My Boyfriend Referred To Us As “Casual” So I Immediately Downloaded Tinder

I was having an exciting conversation about the guy I thought was my boyfriend potentially moving closer to my place and I mentioned that I was looking forward to being able to see him more. He laughed and replied, “We see each other enough—we’re casual.” Wait, what?

  1. WTF does that even mean? Casual means jeans and a t-shirt; it means easy, not a lot of thought, basic. The last time I checked, dating someone consistently for months and spending most of our free time together doesn’t scream “casual” to me. What was he thinking?
  2. It made me feel stupid for wanting more from him. Fawning over someone, hoping they want to see me as often as I want to see them just feels so pathetic. What am I to do? Beg him to pencil in some precious free time for my peasant-level company? I’d never classify myself as dependent or clingy, but feeling resistance to my natural desire to see someone is enough to make me feel crazy.
  3. I refused to believe I was being unreasonable. I need more out of this relationship and if he’s not willing to provide it, I’m going to have to reach out to additional sources. I adore my boyfriend and I’d be more than happy for him to be my single source of attention and affection, but perhaps what I’ve learned is that what I need and what he’s willing to provide aren’t equal. I can’t hold it against him but I also can’t pretend I’m someone that I’m not to avoid rocking the boat.
  4. I’ve been down this road before and I learned my lesson. I reflected on his “casual” comment for a few days to really dive into how it made me feel. It actually made me sick because I’d been in a pretty identical situation before of giving way more than I got in return. I felt constantly reminded that he’d be just fine without me. I’m not proud of putting myself in that position, but I learned a lot and I feel like I’d be doing myself a disservice by not paying attention to the red flags and avoiding a repeat.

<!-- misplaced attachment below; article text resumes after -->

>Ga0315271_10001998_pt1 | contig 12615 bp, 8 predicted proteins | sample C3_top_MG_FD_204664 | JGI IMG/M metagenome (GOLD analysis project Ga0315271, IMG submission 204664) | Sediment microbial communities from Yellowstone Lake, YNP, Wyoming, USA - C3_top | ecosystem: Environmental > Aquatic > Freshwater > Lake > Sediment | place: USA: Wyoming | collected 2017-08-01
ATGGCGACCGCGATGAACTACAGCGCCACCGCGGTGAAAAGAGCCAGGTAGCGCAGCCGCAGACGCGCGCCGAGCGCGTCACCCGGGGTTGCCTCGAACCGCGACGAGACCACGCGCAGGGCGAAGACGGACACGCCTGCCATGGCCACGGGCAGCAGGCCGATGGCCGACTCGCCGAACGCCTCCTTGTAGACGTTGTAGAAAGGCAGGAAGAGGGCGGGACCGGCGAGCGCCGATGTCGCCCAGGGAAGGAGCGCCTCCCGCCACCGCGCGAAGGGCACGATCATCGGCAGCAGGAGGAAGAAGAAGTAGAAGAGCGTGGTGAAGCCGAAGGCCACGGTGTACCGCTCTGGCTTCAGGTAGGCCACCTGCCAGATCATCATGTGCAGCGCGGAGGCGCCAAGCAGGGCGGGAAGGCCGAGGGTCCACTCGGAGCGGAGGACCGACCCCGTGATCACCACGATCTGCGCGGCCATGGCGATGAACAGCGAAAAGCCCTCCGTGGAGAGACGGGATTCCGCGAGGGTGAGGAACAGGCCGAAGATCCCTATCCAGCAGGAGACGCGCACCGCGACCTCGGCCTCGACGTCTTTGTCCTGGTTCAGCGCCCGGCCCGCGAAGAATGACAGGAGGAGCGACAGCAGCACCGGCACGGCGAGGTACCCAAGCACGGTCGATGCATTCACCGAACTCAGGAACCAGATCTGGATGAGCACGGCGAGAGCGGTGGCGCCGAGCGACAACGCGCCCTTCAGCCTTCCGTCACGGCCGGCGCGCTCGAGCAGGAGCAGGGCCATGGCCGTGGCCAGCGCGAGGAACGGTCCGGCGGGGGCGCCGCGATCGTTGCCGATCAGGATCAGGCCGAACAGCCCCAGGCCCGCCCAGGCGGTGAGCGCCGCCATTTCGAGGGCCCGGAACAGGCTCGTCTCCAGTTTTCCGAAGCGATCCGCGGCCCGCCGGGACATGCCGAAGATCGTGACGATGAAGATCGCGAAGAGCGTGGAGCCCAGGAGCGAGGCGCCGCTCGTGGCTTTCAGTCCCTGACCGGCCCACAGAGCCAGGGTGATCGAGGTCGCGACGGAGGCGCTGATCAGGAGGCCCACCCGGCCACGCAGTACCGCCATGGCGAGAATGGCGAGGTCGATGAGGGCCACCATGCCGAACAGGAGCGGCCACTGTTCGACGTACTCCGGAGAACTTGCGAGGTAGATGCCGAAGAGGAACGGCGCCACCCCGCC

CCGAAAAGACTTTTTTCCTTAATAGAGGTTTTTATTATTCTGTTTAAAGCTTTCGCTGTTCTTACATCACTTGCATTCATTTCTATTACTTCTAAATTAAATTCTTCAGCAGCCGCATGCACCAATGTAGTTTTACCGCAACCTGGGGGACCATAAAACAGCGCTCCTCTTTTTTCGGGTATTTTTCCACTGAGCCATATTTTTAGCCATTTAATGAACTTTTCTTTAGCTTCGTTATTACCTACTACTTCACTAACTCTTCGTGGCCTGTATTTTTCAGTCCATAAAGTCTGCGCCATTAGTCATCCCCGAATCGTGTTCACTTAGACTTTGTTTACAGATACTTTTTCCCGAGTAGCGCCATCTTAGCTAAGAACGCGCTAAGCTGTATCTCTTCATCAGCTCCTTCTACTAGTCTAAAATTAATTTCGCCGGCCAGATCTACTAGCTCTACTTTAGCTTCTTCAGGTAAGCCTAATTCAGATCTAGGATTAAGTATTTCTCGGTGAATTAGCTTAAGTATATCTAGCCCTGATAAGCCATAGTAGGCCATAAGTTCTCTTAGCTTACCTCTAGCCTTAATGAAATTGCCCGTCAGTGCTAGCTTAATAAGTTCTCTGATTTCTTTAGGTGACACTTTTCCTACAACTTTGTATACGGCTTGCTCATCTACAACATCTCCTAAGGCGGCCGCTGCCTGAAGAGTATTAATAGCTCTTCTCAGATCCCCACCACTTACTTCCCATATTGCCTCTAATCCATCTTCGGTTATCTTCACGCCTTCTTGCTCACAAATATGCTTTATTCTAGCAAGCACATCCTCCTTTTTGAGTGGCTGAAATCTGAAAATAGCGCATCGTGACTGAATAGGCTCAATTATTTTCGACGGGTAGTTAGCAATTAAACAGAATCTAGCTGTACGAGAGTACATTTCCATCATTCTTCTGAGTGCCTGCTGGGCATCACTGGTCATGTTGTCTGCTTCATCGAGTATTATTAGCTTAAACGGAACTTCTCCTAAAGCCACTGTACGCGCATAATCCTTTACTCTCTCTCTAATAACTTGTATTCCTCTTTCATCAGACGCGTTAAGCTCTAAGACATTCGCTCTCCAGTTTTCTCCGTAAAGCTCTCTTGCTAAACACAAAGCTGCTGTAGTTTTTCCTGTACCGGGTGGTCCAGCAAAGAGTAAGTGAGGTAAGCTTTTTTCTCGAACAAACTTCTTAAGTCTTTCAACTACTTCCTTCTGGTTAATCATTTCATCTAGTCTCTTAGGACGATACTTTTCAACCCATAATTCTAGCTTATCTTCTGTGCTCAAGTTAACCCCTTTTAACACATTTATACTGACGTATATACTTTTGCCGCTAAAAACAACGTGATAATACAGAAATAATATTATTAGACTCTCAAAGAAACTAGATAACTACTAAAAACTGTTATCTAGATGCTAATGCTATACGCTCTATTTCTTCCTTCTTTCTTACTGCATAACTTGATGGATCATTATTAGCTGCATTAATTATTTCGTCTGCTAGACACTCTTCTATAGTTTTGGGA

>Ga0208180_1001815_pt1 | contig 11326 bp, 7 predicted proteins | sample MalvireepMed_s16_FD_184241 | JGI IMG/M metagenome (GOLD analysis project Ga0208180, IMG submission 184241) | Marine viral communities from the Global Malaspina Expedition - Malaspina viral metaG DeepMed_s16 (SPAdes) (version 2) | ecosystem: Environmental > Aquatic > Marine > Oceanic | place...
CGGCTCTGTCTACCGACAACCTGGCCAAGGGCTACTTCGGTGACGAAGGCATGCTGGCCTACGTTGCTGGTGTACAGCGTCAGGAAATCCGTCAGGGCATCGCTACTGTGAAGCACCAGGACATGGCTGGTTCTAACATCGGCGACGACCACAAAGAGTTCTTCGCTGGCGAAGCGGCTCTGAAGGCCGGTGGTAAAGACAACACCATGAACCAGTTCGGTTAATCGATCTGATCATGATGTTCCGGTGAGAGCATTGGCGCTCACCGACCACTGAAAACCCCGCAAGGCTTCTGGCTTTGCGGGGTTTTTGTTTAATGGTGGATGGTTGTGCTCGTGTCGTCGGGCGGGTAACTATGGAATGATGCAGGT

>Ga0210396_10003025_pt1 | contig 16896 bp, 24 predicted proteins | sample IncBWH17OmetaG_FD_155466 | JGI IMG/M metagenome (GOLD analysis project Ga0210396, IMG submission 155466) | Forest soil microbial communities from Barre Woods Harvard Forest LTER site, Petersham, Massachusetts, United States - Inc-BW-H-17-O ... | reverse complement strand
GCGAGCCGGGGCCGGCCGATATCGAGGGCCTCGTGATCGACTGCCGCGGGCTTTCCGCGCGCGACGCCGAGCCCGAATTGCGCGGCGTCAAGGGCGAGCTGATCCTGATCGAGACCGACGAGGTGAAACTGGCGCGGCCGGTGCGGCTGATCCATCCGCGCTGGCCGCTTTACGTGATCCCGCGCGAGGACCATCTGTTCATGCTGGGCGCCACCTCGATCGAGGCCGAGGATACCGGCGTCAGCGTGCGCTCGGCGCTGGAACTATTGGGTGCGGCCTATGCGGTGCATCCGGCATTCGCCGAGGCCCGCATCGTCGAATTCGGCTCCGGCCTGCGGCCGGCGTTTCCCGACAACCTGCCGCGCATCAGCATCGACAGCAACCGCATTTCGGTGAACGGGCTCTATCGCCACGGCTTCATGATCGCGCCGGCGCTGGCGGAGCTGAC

5. It made me wonder if he values my worth. There’s someone out there who wants to date me properly, so why should I be investing my time and emotion on someone who feels a “casual” connection to me and is therefore willing to lose me? This is either a full-time arrangement or we need multiple part-time gigs. If he wants to be casual then I’m going to start taking resumes.
  6. If I’m going to ignore my opportunity costs then I want more from him. Opportunity costs are the alternative choices I’ve given up in order to be with him. I’m missing out on all the other great guys out there to be with my boyfriend, so my boyfriend needs to be worth giving all that up for. Something tells me that a dude who sees us as “casual” at this point might not be.
  7. At least I still had options. I could remain in a relationship with a guy who doesn’t take me seriously or I could do something else: ask him to commit more and see how that goes; end things with him and be fully single; take the steps to open up the relationship and become non-exclusive; or remain physically exclusive but become non-exclusive with my time and emotions.
  8. I decided to take advantage of this statement. I don’t have an abundant history of relationships because I’m usually much too satisfied being single in a vibrant hookup scene. To be honest, relationships just bring a level of vulnerability (like this) that makes me squirm. No matter how happy I am in a relationship, a small part of me always pines over my single days and how much fun they were. I decided to tell my “casual” guy that I felt neither single nor taken and as a result, I was considering opening up my options.
  9. He said he’s busy trying to figure out what he wants next in his life. I get it, it’s scary thinking you may be falling for someone when in fact you’re toying with the idea of traveling, finding a new job, or moving to another city. These responsibilities are like tent pegs making you feel tied down and frankly, I knew this when I met him. I knew we had about a year before he needed to make some decisions and yet we both made the choice to pursue this relationship. While I understand, it’s still frustrating as hell and I think I may do some Tinder swiping and try my luck there.
Rebecca is a freelance writer, obsessive skier, and avid yogi. When she's not in the alpine or on the mat, she is running Subjectively Me, a blog from which she inspires people to feel shamelessly honest.